In a controversial Twitter thread, a fitness coach known as TheCoachFriso has ignited a heated debate challenging long-standing beliefs about the effects of cholesterol and saturated fat on human health. He alleges that the idea that cholesterol and saturated fat are detrimental to health is a “big fat lie” perpetuated by vested interests aiming to profit from the public’s misconceptions.
Foundation Of The Argument Against Cholesterol
The Twitter thread begins by questioning the foundation of the argument against cholesterol. It highlights Nikolai Anichkov’s 1913 study involving rabbits, pointing out that rabbits, being herbivores, do not naturally consume cholesterol-rich animal foods.
This clearly raises solid doubts about the validity of using rabbits as a model for human health because Anichkov’s study underpins the whole “Cholesterol is bad” theorem.
Fake Study Makes Cholesterol and Saturated Fat Look Bad
Another pivotal figure in the discussion is Ancel Keys, whose Seven Country Study has been widely cited as evidence supporting the detrimental effects of cholesterol. However, TheCoachFriso says that Keys actually studied 22 countries and found no relationship between mortality and cholesterol when considering all countries. He shows that selective presentation of data has led to a skewed understanding of the cholesterol-mortality link.
Friso’s Twitter thread says multiple studies, utilized by the American Heart Association (AHA) to support their claims against cholesterol and saturated fat, were falsified.
He alleges that researchers intentionally manipulated their data, ultimately misleading the public. Furthermore, the thread accuses the AHA of having financial ties to companies heavily involved in the vegetable oil industry, potentially influencing their recommendations to limit saturated fat intake and promote vegetable oil consumption.
Manipulating Science To Tell The Story You Want Told
Keys carefully cherrypicked the data needed to show the effect he wanted. The original study contained data from 22 countries that showed no relationship between mortality and cholesterol. But Selecting just six countries showed a very different picture. The USA, Canada, England, and Australia had the highest levels of margarine consumption. He never mentioned margarine in his six countries study and his deception was never exposed.
The Friso thread points out: “The outcome including all countries? NO relationship between mortality and cholesterol.”
Cholesterol And Overall Health
Cholesterol, which has been vilified by the AHA, is really a vital component for overall health. The twitter thread emphasizes cholesterol’s role in cell integrity, hormone metabolism, vitamin absorption, and myelination, which is crucial for brain and nerve function.
TheCoachFriso suggests that low cholesterol levels, a result of cholesterol-lowering medication, may lead to brain damage, muscle pain, and other side effects commonly observed in individuals taking such medication.
Plant-based diets, often promoted for their cholesterol-lowering potential, are also questioned. Friso claims that essential nutrients like cholesterol, Co-Q10, leucine, and valine are found predominantly in animal products. The thread further asserts that vegan women may experience disruptions in reproductive hormones due to the absence of these vital nutrients.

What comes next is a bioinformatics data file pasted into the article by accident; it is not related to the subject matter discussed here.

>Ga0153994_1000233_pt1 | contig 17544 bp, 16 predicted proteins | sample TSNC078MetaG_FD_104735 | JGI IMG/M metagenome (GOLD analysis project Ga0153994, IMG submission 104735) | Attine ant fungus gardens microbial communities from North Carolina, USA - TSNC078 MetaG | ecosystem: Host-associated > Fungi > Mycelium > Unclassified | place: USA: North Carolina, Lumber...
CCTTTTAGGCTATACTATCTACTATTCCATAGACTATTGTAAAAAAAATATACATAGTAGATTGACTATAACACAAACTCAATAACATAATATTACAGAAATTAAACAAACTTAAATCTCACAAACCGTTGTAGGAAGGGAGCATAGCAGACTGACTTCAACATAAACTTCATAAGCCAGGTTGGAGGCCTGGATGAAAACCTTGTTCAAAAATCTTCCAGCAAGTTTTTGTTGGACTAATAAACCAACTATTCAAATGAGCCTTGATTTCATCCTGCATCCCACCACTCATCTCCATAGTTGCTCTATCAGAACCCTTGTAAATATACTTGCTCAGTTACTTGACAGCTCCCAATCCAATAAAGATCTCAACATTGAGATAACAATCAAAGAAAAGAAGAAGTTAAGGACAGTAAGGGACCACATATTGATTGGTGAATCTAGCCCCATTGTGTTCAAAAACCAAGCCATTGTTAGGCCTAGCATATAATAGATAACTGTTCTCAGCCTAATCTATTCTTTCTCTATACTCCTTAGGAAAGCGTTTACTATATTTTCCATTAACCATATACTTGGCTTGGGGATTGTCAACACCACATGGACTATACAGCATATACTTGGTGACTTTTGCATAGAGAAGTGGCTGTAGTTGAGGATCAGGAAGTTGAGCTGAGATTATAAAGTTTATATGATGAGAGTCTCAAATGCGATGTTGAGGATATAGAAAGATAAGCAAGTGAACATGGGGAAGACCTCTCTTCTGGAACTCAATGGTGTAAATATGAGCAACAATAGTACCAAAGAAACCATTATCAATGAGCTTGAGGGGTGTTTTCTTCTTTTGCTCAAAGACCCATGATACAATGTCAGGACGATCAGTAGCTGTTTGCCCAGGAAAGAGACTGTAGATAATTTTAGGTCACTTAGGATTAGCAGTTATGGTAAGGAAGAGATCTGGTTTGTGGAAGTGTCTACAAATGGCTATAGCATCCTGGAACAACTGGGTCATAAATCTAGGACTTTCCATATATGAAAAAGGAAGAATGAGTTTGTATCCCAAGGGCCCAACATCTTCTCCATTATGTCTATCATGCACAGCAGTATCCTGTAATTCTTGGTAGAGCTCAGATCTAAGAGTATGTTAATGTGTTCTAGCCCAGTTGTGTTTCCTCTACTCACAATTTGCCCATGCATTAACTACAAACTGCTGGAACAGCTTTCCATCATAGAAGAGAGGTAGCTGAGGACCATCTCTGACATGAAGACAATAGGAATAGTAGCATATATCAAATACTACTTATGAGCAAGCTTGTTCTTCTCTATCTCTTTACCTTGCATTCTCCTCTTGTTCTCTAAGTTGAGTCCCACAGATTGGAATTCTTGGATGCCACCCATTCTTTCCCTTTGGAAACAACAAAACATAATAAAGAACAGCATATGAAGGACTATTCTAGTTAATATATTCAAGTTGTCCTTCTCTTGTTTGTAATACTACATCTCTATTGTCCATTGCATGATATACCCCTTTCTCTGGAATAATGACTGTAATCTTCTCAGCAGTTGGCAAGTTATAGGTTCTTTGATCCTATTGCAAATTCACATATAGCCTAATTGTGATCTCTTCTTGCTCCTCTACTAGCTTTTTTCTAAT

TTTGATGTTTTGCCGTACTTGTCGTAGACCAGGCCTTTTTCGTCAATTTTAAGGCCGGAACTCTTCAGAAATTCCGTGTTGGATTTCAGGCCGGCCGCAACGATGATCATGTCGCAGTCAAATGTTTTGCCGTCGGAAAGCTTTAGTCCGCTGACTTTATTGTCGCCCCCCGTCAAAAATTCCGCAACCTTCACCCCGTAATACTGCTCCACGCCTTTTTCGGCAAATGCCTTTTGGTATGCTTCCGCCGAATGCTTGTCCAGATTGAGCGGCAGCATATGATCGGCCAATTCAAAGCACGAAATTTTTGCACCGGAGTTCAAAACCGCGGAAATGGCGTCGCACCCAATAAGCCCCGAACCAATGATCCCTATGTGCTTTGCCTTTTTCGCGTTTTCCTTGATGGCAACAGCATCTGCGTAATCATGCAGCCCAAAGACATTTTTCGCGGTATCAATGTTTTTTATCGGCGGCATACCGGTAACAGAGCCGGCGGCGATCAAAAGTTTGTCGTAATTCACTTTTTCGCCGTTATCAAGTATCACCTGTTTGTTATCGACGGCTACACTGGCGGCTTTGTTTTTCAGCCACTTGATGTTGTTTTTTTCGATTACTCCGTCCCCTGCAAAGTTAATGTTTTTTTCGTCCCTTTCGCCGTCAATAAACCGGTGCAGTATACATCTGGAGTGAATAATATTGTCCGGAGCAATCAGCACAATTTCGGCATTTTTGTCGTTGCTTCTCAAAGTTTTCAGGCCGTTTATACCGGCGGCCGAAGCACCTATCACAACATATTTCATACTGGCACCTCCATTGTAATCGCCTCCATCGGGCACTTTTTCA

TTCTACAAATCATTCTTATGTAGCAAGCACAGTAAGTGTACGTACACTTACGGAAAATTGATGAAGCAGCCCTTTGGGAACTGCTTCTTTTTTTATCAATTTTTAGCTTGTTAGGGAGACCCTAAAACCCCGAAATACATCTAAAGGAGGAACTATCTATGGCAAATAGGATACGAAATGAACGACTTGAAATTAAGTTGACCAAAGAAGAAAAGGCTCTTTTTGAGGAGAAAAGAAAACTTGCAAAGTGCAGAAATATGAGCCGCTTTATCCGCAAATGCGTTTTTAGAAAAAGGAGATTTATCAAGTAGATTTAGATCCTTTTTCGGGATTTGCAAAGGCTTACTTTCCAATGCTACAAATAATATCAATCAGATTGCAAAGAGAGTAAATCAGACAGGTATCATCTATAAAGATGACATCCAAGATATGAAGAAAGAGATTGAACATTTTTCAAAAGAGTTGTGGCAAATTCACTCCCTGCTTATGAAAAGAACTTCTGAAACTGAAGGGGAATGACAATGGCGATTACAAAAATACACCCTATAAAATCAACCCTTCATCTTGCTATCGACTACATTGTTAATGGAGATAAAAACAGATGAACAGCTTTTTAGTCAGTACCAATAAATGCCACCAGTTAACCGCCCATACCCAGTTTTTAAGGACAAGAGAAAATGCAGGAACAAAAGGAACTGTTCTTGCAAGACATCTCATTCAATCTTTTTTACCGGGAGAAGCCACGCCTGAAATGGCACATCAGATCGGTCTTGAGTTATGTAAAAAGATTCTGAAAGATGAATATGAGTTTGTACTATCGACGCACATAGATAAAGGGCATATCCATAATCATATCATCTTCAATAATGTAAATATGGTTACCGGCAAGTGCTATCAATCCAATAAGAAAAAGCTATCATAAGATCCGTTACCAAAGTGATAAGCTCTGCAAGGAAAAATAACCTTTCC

The discussion takes a darker turn when statins, cholesterol-lowering drugs, are introduced. TheCoachFriso alleges that statins, the most profitable pharmaceutical drugs ever sold, are linked to adverse effects such as Alzheimer’s disease, myopathy, heart attacks, and suicidal thoughts. The AHA’s strong endorsement of statins raises eyebrows, particularly considering the financial support the organization receives from pharmaceutical companies manufacturing these medications.
Conflicts of interest within the AHA are exposed when it is revealed that members of the anti-cholesterol panel have financial ties to companies like Pfizer, AstraZeneca, and Sanofi. This revelation raises concerns about the impartiality and credibility of the AHA’s recommendations.
In conclusion, TheCoachFriso urges readers to question the claims made by industry-backed organizations, emphasizing the potential profit motives behind perpetuating misconceptions about cholesterol, saturated fat, and statins. He suggests that the true priority of these entities may be financial gain rather than public health.
Health Experts Speak Out
Friso is not the only one talking about this problem with cholesterol. Dr. Philip Ovadia, a heart surgeon says the 1980 dietary guidelines were based on the non-scientific assertion that cholesterol caused heart disease. These guidelines pushed the premise that saturated fat and cholesterol needed to be minimized in the diet.
Dr. Ovadia says that by the 1990s, statins were the most-prescribed medication, and they were used to lower cholesterol. More than 3 decades later, heart disease is still the #1 killer in the United States. But nobody cares, because they have their statins and they rely on unthinking “authority” of institutions with obvious conflicts of interest.
For those interested in exploring these ideas further, TheCoachFriso recommends reading “The Cholesterol Myths” by Uffe Ravnskov, which delves deeper into the controversies surrounding cholesterol, saturated fat, and statins.
Public discourse on this subject should consider a range of evidence-based perspectives. One very important thing to check, when reviewing evidence is to check for conflicts of interest. Too many times, scientific argument is skewed by conflicts and false “authority” used to squash alternative ideas and evidence.
Read the complete thread to see what else TheCoachFriso said about cholesterol and saturated fat.